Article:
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Resurrecting the Weak Credibility Hypothesis in Models of Exchange-Rate-Based Stabilization

  • Edward F. Buffie

    ()

    (Department of Economics, Indiana University)

  • Manoj Atolia

    ()

    (Department of Economics, Florida State University)

We analyze how weak credibility affects the volatility of consumption spending in a model of exchange-rate-based stabilization that allows for both durable and nondurable goods. The inclusion of durables greatly improves the explanatory power of the weak credibility hypothesis. The hypothesis can account for the main qualitative properties of the boom-bust cycle provided the elasticity of durables expenditure with respect to Tobin’s q is greater than the intertemporal elasticity of substitution. Moreover, the quantitative effects are very large. In numerical simulations based on conservative assumptions about the expenditure share of durables (20%) and wealth effects (none), aggregate consumption increases 12-28% during the low-crawl phase and the real exchange rate appreciates 24-26%. In variants of the model that incorporate supply effects, the consumption boom is equally strong but appreciation of the real exchange rate rises to 30-40%.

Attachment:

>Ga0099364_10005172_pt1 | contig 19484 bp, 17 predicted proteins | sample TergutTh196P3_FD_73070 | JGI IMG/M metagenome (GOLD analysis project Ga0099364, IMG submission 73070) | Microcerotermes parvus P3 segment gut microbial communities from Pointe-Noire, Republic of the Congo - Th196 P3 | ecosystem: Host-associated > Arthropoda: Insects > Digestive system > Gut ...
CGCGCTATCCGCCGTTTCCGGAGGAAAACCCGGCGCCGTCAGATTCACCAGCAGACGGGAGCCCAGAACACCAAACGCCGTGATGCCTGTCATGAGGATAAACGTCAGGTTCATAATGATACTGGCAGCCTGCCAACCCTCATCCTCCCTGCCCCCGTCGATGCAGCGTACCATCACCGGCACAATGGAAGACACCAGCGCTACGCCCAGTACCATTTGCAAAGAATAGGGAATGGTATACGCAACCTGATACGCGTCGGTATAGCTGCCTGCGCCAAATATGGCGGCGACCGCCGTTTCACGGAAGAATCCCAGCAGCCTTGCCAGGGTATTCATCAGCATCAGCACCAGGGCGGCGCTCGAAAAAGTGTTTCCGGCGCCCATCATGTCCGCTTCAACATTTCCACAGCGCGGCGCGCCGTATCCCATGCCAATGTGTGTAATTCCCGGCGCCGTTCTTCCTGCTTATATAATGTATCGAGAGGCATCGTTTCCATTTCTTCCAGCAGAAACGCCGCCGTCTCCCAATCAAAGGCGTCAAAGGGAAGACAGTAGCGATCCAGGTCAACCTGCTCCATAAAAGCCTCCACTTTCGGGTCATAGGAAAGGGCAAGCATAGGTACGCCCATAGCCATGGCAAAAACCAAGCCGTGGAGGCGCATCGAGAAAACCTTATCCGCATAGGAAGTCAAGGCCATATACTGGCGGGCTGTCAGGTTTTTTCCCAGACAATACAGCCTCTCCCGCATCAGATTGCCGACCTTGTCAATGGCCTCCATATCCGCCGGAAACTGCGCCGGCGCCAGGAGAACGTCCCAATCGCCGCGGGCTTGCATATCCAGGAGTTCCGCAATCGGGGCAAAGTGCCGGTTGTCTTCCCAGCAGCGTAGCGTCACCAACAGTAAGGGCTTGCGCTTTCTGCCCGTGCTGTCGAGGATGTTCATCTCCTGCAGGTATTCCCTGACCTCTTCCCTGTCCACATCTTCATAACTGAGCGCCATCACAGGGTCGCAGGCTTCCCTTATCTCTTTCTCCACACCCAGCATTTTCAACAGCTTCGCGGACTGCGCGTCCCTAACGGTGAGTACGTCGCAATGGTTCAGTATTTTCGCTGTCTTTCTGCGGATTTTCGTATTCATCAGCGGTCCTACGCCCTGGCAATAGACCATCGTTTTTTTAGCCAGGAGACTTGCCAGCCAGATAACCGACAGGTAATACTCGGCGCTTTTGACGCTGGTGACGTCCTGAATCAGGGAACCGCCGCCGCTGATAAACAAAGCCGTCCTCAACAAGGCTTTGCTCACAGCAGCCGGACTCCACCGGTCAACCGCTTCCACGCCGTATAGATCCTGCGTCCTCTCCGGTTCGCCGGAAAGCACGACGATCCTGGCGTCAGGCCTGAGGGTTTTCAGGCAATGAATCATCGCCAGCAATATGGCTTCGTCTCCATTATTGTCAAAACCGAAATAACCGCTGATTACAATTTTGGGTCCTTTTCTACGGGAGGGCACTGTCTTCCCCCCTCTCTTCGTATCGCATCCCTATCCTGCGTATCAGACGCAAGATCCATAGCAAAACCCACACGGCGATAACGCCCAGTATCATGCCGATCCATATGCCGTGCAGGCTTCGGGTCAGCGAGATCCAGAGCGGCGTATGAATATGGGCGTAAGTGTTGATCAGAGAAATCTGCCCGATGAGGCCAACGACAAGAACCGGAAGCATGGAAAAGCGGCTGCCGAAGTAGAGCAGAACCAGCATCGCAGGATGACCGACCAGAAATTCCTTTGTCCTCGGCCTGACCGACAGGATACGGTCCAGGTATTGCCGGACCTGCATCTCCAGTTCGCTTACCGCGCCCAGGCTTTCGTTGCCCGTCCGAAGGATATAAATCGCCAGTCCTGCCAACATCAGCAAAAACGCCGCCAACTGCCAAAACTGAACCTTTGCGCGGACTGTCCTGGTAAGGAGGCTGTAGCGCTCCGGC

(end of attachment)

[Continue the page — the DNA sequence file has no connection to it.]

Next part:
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File URL: ftp://econpapers.fsu.edu/RePEc/fsu/wpaper/wp2009_01_03.pdf
File Function: First version, 2007-08
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Paper provided by Department of Economics, Florida State University in its series Working Papers with number wp2009_01_03.

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Length: 57
Date of creation: Jun 2006
Date of revision: Aug 2007
Handle: RePEc:fsu:wpaper:wp2009_01_03
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